18th century ice house discovered in London – watch this!

Archaeologists in the UK have rediscovered a large icehouse in central London, dating back to 1780. This was where wealthy Georgians stored ice from Norway back in the day. 

Check out this cool video from the BBC…

Archaeologist from Museum of London Archaeology (MOLA) rediscovered the ice house during the development of Regent’s Crescent, a landmark residential project near Regent’s Park in London.

The subterranean ice house would have been one of the largest of its kind when first built – measuring an impressive 7.5m wide and 9.5m deep. Remarkably, the red brick, egg-shaped chamber survived the Blitz despite the destruction of the mews houses above, and is said to be in excellent condition, along with its entrance passage and vaulted ante-chamber.

In the 1820s the ice house was used by pioneering ice-merchant and confectioner William Leftwich to store and supply high quality ice to London’s Georgian elites, long before it was possible to manufacture ice artificially. Demand was high from catering traders, medical institutions and food retailers. Ice was collected from local canals and lakes in winter and stored but it was often unclean, and supply was inconsistent.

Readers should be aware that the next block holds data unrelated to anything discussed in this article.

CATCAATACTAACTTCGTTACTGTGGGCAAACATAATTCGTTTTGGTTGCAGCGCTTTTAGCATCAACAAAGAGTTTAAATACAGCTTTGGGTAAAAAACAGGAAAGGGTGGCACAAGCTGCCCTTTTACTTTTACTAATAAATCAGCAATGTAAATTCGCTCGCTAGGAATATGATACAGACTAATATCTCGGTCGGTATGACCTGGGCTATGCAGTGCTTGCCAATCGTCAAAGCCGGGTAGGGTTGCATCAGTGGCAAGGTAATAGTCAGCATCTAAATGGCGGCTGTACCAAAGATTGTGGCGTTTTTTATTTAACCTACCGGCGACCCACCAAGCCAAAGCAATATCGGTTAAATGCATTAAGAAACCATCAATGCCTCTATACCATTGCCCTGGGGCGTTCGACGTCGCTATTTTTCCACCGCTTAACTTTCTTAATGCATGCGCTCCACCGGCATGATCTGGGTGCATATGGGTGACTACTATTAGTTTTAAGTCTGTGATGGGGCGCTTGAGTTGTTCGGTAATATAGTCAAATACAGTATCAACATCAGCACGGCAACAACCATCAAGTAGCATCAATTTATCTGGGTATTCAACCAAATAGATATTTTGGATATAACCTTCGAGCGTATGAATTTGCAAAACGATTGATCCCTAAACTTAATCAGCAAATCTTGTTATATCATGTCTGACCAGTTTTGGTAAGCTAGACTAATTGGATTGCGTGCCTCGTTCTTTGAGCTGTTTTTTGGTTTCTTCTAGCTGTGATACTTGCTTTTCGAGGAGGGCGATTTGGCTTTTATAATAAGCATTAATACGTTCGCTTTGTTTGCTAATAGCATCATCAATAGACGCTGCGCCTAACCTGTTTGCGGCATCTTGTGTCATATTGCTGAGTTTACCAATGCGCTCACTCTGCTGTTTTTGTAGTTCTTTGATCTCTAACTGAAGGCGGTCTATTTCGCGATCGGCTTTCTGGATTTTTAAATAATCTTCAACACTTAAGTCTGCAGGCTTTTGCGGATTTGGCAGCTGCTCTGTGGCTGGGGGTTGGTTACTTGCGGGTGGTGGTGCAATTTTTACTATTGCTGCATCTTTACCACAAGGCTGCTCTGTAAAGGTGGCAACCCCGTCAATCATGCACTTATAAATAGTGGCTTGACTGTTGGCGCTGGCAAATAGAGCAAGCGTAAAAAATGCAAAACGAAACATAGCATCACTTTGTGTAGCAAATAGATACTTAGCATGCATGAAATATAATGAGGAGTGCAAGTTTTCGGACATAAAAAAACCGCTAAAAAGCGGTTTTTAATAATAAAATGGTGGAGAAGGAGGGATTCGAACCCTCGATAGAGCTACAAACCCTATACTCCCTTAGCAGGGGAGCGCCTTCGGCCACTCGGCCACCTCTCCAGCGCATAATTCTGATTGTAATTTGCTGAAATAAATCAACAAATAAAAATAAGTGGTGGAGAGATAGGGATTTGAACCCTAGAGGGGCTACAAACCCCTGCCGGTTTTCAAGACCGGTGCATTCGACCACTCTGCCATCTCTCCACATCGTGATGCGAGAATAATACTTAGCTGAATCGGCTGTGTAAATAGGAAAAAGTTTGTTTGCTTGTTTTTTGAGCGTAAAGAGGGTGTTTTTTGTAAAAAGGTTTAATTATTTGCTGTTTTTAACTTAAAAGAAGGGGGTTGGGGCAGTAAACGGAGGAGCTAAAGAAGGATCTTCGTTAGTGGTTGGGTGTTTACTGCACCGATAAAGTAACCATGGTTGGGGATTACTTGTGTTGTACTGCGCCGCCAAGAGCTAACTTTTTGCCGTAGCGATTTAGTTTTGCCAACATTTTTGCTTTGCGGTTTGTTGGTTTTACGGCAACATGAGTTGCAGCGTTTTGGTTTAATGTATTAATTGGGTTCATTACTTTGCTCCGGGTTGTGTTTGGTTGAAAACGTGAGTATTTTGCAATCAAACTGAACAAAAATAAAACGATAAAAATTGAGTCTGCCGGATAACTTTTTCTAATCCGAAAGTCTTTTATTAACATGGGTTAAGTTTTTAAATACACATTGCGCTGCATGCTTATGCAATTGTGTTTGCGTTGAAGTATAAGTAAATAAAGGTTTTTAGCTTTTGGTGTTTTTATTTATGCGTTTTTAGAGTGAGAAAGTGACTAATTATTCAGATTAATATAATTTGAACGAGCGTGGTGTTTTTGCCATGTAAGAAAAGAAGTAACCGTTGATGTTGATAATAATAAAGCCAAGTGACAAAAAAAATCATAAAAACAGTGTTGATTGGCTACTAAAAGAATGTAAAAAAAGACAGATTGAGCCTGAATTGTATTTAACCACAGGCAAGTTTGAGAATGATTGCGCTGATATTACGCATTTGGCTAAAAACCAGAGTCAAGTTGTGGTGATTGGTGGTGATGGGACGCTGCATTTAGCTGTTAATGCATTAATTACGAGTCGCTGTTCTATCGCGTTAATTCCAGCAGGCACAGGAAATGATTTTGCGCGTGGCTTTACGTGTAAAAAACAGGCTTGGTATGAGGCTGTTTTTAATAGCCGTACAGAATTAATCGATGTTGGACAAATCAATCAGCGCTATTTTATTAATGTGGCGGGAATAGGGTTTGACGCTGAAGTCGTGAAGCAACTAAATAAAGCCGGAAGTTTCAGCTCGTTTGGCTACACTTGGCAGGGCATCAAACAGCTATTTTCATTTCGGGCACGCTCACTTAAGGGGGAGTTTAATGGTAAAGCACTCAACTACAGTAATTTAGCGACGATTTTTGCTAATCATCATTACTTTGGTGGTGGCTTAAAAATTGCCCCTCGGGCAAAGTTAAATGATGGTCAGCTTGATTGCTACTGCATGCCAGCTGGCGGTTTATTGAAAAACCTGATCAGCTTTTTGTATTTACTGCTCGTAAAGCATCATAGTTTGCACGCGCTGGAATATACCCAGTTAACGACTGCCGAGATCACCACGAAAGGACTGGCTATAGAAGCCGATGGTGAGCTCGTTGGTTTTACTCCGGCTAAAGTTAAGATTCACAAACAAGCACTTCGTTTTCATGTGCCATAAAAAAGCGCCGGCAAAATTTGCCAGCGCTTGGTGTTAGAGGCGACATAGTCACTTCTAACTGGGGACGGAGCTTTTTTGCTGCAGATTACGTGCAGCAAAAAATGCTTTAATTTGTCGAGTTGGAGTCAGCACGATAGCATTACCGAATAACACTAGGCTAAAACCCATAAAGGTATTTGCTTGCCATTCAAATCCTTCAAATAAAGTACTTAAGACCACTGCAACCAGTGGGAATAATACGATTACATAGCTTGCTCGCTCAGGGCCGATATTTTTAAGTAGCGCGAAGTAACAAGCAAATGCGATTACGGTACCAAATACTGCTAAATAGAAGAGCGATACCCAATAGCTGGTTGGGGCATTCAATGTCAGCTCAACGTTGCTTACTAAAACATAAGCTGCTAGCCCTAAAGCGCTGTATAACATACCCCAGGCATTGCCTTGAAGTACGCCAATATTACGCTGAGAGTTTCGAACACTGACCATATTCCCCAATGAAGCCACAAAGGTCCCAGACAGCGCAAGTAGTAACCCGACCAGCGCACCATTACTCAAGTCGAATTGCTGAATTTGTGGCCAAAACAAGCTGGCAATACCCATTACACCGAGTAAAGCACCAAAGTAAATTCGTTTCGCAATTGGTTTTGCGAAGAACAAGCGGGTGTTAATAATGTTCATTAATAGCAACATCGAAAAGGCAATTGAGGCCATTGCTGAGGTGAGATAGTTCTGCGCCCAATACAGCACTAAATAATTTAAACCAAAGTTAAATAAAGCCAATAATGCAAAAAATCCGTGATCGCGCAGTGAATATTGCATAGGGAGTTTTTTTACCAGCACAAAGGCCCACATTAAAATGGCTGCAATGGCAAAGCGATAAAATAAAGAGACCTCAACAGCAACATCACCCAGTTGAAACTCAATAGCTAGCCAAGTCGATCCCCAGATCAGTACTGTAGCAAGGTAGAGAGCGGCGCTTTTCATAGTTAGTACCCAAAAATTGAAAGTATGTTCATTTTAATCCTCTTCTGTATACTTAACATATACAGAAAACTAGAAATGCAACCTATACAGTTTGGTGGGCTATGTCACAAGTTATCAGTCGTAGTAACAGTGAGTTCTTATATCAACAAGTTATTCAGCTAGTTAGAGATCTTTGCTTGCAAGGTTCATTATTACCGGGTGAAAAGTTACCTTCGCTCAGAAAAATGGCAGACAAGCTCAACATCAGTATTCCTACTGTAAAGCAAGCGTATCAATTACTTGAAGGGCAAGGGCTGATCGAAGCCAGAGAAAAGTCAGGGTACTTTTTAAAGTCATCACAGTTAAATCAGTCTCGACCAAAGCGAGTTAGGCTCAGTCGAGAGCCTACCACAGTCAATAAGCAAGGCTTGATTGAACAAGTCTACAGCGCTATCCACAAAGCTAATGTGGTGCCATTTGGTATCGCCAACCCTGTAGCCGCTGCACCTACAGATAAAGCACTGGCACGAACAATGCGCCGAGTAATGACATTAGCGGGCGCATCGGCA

Buildings archaeologists from MOLA record the interior of the Regents Crescent ice house c MOLA 2Archaeologists from MOLA record the interior of the Regents Crescent ice house. © MOLA

According to MOLA, Leftwich was one of first people to recognise the potential for profit in imported ice. In 1822, following a very mild winter, he chartered a vessel to make the 2 000km round trip from Great Yarmouth to Norway to collect 300t of ice harvested from frozen lakes.



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